Activities as Advisor for the Advanced Track Program.
As an advisor for the Advanced Track Program, I meet with students on a regular basis to advise them regarding their schedule, appropriate mathematics courses and electives to take, undergraduate research opportunities, graduate school applications, etc. In addition to organizing regular Advanced Track get-togethers, which focus on various topics, including REUs, career paths, etc., I help with recruitment and with organizing various departmental events, including Alumni Distinguished Scholarship (ADS) competition weekend, MSU Student Mathematics Conference , Topical Seminar for Undergraduate Mathematicians (Top-SUM).
Teaching and Curriculum Development.
In the spring of 2017 I joined Dr. Gabriel Nagy in an effort to reform the curriculum of MTH 235 (Ordinary Differential Equations), which is a class serving engineering, physics, and other non-math STEM majors. The main objective of the curriculum revision was to incorporate more conceptual problems, take a “modeling-first” approach, and develop active-learning group-based labs. The labs, which take place during recitations, give students a chance for hands-on experimentation with the graphical solutions of ODEs and ask students to construct models for given physical, ecological, or engineering situations. The objective is to help students make connections between analytical, graphical and physical representations of a given phenomenon.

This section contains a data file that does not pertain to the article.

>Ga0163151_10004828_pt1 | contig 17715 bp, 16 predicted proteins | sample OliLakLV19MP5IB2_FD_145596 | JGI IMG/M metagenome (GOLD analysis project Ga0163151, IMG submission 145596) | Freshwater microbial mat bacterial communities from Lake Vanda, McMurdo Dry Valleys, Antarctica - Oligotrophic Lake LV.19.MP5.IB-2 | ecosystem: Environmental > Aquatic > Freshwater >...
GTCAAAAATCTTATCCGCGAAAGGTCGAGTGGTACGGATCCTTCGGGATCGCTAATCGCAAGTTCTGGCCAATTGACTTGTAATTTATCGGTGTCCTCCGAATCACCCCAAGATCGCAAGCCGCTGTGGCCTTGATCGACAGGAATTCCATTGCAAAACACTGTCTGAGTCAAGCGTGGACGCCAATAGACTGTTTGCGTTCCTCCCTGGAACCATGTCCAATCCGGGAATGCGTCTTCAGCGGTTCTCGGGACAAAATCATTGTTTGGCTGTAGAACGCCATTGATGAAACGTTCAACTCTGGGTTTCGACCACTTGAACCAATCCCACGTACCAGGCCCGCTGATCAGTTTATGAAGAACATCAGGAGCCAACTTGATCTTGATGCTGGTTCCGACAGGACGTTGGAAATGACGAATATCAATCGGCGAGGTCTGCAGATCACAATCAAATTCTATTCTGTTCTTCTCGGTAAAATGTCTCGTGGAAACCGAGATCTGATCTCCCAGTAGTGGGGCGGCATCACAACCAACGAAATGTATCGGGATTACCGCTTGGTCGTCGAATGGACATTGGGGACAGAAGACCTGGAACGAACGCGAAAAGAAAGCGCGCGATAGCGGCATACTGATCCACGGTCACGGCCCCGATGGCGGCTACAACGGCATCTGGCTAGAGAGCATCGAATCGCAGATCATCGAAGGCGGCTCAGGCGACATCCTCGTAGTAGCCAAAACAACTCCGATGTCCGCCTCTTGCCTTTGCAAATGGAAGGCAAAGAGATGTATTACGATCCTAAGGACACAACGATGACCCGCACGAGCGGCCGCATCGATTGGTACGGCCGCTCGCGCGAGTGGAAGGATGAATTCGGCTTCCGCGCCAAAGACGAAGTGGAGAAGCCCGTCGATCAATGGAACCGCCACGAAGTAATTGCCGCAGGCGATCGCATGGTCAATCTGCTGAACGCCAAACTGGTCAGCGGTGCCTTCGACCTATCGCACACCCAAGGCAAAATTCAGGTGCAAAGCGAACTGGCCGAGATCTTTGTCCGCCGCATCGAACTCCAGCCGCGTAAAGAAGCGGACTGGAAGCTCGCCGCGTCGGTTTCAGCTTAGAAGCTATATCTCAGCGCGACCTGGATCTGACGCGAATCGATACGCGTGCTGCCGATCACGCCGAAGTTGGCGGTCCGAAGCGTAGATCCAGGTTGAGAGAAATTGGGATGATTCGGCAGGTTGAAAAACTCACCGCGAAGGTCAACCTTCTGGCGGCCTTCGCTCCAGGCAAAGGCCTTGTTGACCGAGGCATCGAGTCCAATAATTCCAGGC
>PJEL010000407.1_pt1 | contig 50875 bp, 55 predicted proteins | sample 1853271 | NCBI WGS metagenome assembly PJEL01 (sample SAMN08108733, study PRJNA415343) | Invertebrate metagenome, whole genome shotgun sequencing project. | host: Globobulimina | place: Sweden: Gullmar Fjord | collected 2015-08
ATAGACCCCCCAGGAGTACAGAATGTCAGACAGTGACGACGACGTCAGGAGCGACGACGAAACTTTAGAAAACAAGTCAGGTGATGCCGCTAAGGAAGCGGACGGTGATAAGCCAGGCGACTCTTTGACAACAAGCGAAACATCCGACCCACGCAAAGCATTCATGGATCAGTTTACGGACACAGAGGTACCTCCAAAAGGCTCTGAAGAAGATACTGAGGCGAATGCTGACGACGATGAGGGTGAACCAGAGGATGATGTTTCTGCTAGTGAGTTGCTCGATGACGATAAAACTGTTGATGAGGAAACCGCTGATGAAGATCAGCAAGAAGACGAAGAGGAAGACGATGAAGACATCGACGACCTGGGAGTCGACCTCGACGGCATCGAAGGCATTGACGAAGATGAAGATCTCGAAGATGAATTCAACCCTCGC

Based on consultation with the stakeholder departments (including ECE, ME, Physics, etc.) we arrived at a set of objectives and set of topics required for further engineering and physics courses (including first order scalar equations, second order linear equations, systems of linear equations, Laplace transform methods, etc.). In addition to the standard analytical techniques for solving basic types of ODEs covered in the course, we also added the study of qualitative techniques for understanding the behavior of solutions.
New assessment tools, which support the revised curriculum, with emphasis on conceptual understanding and applications are being developed. In addition to the aforementioned labs, these include new WebWork homework problems and recitation worksheets.
During the 2017-2018 academic year, we plan to refine HW problems and labs to be more user friendly and produce TA guides for each lab.
Our current experience indicates that the amount of material which needs to be covered in a 50 minute lecture is too much, especially if we would like to incorporate some active learning strategies in the large lectures. For this reason we are considering partially flipping the class and preparing short (up to 20 minute) videos for students to watch before each lecture. This would allow us to export the delivery of definitions and theorem statements to the videos, providing more time for in-class group discussion and problem-solving activities.
Finally, we plan on evaluating the curriculum reform based on learning outcomes, student satisfaction, surveys of students who have taken subsequent courses in engineering and physics.